Organizational Behavior Modification: Definition & Example

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  • 0:00 What Is OB Modification?
  • 0:58 Positive Reinforcement
  • 1:57 Negative Reinforcement
  • 3:01 Punishment
  • 4:04 Extinction
  • 4:48 Lesson Summary
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Lesson Transcript
Instructor: Allison Tanner
If you want to modify employee behavior and encourage productivity, what can you do? This lesson discusses organizational behavior modification and how it can be used to adjust the behavior of your employees.

What Is OB Modification?

Imagine that you're the sales manager for a major tech company, B-Tech, in New York. In this position, you're in charge of making sure employees meet their sales quotas and follow company policies.

You believe that your department is successful because you are a firm believer in organizational behavior modification (OB Mod), also known as reinforcement theory. This means that you use various responses to encourage or discourage certain behaviors. Using this method, you help to reinforce sales quotas, timeliness to the office, quality of reports and customer service.

There are four components to OB MOD, and you emphasize each of them as you see fit. They are:

  1. Positive reinforcement
  2. Negative reinforcement
  3. Punishment
  4. Extinction

Depending on the behavior, you can use one or a combination of these four responses.

Positive Reinforcement

Positive reinforcement is your favorite way to encourage employee behavior because it refers to recognizing an employee for doing something good.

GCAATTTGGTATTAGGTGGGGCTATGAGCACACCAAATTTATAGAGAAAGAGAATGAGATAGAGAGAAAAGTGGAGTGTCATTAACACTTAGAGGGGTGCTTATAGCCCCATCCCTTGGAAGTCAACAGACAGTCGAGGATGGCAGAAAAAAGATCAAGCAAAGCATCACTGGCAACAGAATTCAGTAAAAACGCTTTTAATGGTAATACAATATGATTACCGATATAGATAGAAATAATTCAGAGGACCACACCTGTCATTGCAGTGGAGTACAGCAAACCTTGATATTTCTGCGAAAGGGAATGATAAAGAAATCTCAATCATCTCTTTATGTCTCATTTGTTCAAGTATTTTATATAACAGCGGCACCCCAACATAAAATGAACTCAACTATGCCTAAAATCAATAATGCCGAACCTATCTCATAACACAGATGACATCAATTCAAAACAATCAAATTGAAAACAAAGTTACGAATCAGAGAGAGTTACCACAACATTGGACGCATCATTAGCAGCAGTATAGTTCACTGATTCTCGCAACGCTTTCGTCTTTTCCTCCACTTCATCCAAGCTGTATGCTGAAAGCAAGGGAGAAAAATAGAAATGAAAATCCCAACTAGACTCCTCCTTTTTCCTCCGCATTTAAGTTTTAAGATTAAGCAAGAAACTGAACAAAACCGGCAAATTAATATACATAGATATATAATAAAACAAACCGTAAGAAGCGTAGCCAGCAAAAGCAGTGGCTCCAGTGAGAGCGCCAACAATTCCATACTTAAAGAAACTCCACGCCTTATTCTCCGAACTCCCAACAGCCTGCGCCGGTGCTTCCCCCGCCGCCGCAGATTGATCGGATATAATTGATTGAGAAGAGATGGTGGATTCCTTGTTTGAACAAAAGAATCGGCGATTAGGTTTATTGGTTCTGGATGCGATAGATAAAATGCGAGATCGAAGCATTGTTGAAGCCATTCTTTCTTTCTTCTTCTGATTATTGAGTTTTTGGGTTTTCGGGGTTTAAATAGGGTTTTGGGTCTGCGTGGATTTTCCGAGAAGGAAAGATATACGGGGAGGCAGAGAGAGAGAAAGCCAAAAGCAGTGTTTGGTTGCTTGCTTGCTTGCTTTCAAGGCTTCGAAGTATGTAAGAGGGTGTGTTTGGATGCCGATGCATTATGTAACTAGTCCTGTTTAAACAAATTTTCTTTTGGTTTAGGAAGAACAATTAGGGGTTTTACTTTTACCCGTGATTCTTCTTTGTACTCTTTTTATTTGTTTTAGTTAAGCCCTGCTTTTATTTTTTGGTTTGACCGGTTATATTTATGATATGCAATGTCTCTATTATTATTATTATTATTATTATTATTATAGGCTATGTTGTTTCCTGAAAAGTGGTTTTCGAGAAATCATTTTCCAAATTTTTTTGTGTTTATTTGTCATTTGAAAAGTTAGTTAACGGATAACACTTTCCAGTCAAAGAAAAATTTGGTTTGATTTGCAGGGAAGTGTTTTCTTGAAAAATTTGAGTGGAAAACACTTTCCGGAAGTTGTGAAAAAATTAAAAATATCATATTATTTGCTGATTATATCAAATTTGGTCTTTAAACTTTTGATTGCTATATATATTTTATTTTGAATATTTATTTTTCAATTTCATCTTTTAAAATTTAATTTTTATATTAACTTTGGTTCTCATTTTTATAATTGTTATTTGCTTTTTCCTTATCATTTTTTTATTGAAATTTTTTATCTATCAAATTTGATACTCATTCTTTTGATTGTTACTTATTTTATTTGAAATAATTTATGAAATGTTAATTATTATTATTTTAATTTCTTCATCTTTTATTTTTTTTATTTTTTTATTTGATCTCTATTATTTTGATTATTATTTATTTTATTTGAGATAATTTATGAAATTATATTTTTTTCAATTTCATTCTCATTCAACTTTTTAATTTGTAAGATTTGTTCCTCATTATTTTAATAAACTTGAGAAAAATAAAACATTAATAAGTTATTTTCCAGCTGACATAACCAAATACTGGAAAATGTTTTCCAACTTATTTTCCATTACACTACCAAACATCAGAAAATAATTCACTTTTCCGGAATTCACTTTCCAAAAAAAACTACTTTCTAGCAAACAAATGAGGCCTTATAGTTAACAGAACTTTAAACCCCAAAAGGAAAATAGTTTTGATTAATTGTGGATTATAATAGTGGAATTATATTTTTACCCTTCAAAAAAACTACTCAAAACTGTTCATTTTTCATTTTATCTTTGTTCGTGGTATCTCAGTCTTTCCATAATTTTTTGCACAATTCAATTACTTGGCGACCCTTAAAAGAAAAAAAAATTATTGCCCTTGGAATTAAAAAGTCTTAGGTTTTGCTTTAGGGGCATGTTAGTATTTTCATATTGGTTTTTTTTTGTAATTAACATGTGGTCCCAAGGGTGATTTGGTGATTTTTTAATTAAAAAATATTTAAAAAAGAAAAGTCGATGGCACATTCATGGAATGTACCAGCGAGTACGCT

For instance, last week your employee Anna surpassed her sales quota by 25%. She did way more sales than you had asked. Since you want Anna to keep doing whatever it is that has allowed her to be so successful. In order to reinforce this good behavior, you gave her an extra 10% on top of her typical commission.

Now, you know it is important to use positive reinforcement randomly, so you don't always give out extra bonuses. Instead, sometimes you:

  • Give praise in front of other staff
  • Thank high sellers at the company meeting
  • Throw a random office party and tell everyone they can thank this specific employee for their extra hard work and earning the team a party.

Using different types of positive reinforcement and using it selectively will preserve its value. This is because too much positive reinforcement can becoming boring and make staff less interested in doing well.

Negative Reinforcement

You find negative reinforcement to be a personal relief. Negative reinforcement means that you stop using negative or unwanted consequences because an employee has improved the negative behavior.

For example, Mark would never turn in his company reports on time. You would have to pester him every week to turn them in. You finally set up automatic emails that he would receive three times a day, reminding him that his reports were due on Friday by 3:00 PM. When Mark turns in his reports on time, three weeks in a row, you stop sending him the reminder emails.

This is a clear example of how you can use negative reinforcement, but some of the other methods you use include:

  • Ceasing required overtime when staff regularly meet their sales quotas.
  • Stop holding daily sales pitch meetings when sales begin to increase.
  • No longer requiring employees to check in twice a day when their performance meets your desired standard.

In each of the negative reinforcement methods, you are able to ease up on employees who perform well, thus reinforcing their good behavior.


Punishment is by far your least favorite reinforcer. The purpose of punishment is to try to decrease this unwanted action by imposing an undesirable punishment. When you use punishment, it means that an employee has done something wrong or reduced their productivity, and you have to make sure that they know that it is unacceptable.

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